How To Improve Your Shooting Without Firing A Shot

Published November 27, 2013 by
Filed under IDPA, Practice, Self Defense, USPSA

It’s the difference between winning trophies and finishing at the bottom of the match results.  It’s also a critical part of being able to successfully defend yourself.  It’s my least favorite part of being a competitive shooter, and I often refer to it as the “P” word:

Practice.

Like it or not, practice is a must to improve your shooting skills, but it doesn’t have to involve spending lots of money and time throwing lead down range.  Dry fire practice is an incredibly effective method for improving your shooting skills, and it’s much less expensive and time consuming than live fire practice.  There are several companies that make tools and training aids to help make dry fire practice more interesting and effective, here are a few of the tools that I use when I dry fire:

Dry Fire Training Books

steveandersondryfireMany of the top competitive shooters in the world use dry fire practice to keep them at the top of their game, and a few of these top shooters have written books on the subject.  Both Steve Anderson’s Refinement and Repetition, Dry-fire Drills for Dramatic Improvement and Ben Stoeger’s Champion Shooting: Guaranteed Results in 15 Minutes a Day, Vol. 2 include several drills that include presentation skills, advanced multiple target engagement and transition techniques.  Both of these gentlemen used dry fire practice drills to achieve the rank of Grand Master in USPSA, and they share those same drills in these books.

 

 

Laser Training

LT-9_40_45-laserlyte-dryfire

Laserlyte makes these nifty training lasers that fit inside your pistol chamber. They have a firing-pin activated switch that beams a bright red laser dot when you pull the trigger, so you can see exactly where you are placing your shot.  I’ve found mine very useful when doing draw to first shot drills.  You can find the Laserlyte training cartridge at Brownells for $80, they are available in .380, 9mm, .40 and .45.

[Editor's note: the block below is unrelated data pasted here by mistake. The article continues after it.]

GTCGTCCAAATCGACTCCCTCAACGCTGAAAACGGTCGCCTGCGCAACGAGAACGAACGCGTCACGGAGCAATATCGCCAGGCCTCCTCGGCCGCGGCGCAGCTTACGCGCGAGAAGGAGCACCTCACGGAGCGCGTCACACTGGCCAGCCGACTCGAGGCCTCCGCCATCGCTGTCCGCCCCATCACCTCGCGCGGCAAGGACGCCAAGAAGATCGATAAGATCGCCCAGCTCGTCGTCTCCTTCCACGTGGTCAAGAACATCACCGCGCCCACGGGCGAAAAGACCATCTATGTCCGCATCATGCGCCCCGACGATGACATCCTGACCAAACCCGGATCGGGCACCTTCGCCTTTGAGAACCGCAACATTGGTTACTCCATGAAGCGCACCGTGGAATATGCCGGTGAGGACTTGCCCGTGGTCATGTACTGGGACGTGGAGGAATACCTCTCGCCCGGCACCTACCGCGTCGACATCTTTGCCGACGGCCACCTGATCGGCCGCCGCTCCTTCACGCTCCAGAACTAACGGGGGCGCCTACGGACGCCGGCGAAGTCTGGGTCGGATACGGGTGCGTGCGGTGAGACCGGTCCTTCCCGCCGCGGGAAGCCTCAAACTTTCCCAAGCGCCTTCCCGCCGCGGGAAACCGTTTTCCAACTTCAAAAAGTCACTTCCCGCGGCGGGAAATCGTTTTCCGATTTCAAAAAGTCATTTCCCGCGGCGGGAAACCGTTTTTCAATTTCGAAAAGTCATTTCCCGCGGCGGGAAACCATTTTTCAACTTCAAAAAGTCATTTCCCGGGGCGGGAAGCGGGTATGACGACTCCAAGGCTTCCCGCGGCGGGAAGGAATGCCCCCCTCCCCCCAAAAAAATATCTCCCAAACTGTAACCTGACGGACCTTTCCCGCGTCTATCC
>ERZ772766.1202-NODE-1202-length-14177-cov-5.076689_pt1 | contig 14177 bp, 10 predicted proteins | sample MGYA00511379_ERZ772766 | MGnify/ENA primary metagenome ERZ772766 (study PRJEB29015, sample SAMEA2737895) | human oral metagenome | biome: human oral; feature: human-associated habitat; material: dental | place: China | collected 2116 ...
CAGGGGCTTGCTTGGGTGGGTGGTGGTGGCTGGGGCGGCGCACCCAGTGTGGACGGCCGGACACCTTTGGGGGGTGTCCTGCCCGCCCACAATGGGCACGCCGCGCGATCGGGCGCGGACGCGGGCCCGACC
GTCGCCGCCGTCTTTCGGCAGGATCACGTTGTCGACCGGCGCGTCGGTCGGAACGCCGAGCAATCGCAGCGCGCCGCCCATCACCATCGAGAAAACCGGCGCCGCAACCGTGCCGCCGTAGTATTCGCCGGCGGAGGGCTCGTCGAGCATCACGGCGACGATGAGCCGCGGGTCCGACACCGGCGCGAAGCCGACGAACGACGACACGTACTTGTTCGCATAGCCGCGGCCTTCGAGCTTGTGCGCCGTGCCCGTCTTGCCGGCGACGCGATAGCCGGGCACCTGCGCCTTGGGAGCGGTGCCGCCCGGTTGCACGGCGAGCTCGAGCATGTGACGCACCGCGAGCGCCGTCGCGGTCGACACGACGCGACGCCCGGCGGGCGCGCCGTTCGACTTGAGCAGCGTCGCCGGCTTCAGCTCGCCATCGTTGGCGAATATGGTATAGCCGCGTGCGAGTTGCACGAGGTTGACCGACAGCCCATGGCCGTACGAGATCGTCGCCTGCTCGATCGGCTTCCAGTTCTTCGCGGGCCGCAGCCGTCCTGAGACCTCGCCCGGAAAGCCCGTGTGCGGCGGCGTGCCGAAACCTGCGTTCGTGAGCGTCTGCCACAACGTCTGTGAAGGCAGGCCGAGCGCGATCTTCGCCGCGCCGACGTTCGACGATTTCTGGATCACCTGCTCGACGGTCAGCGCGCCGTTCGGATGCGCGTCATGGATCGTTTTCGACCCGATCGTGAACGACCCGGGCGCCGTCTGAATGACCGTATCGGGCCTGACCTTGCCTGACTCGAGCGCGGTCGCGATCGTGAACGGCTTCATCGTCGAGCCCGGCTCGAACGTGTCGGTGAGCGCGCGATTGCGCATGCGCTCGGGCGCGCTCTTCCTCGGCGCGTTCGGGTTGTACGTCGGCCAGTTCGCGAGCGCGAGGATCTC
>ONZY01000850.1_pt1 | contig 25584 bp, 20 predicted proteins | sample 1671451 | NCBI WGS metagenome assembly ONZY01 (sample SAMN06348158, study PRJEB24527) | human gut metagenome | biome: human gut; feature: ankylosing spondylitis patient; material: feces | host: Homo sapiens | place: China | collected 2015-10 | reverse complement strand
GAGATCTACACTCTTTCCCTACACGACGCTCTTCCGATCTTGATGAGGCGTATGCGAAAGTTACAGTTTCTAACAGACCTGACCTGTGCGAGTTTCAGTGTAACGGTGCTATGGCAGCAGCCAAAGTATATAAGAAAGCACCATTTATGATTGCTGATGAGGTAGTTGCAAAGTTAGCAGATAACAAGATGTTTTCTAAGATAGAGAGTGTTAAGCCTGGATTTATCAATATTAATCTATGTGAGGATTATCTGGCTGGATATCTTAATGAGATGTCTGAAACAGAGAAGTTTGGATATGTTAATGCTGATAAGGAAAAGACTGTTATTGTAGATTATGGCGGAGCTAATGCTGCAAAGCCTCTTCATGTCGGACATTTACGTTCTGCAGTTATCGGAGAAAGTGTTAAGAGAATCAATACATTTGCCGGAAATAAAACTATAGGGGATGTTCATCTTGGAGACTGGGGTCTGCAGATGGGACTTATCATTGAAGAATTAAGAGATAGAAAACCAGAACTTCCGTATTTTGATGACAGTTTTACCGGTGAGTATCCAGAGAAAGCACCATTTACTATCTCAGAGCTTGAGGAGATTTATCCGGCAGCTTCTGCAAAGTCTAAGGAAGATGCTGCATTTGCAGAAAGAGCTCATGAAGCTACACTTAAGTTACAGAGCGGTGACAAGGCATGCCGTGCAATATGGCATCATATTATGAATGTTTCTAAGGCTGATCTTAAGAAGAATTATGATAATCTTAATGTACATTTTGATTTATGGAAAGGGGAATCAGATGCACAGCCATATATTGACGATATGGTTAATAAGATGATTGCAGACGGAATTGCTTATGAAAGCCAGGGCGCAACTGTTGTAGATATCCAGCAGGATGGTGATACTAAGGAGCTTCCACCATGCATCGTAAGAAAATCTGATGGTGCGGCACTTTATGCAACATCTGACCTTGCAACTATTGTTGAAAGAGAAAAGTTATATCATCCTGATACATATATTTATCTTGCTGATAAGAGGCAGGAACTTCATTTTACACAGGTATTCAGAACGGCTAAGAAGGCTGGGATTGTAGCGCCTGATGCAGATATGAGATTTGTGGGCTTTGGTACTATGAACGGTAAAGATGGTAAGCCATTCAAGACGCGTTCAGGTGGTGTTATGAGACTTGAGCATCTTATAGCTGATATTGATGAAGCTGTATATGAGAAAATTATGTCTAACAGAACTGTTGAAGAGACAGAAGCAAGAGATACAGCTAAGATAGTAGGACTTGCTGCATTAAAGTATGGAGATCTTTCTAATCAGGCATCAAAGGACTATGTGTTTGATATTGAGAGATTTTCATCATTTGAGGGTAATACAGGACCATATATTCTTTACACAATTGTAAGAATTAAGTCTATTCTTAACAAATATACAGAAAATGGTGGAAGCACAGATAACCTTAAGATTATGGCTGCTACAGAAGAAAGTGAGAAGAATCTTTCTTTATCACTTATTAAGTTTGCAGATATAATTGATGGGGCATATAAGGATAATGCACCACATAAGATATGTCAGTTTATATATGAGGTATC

Airsoft

we-2011pistol-airsoft

Airsoft pistols are a great way to add some fun to your training program.  Higher end airsoft pistols are built to look and function just like the real thing, but they shoot plastic pellets.  I’ve been using a WE brand High CAPA 5.1 (2011 style) airsoft pistol for a couple of years, and except for the recoil, it feels and shoots just like the real thing.  Take it out in the backyard, tape a target to a cardboard box and go!  Expect to pay $100 to $150 for a decent quality, gas blowback airsoft pistol.

 

 

 

COMMON SENSE SAFETY WARNING:  ALWAYS Follow the Four Rules of Gun Safety (even with an airsoft pistol), and read these great tips about Dry Fire Safety.  I accept no responsibility or liability for anything that happens as a result of reading or following the above information  Don’t shoot people or animals with an airsoft.  Be safe, have fun.

 

 

TeamGunBlogger may have received a review copy of a product mentioned here and may receive a commission on referrals or sales generated.  Our reviews are based solely upon personal opinion and have not been influenced by any company entity.

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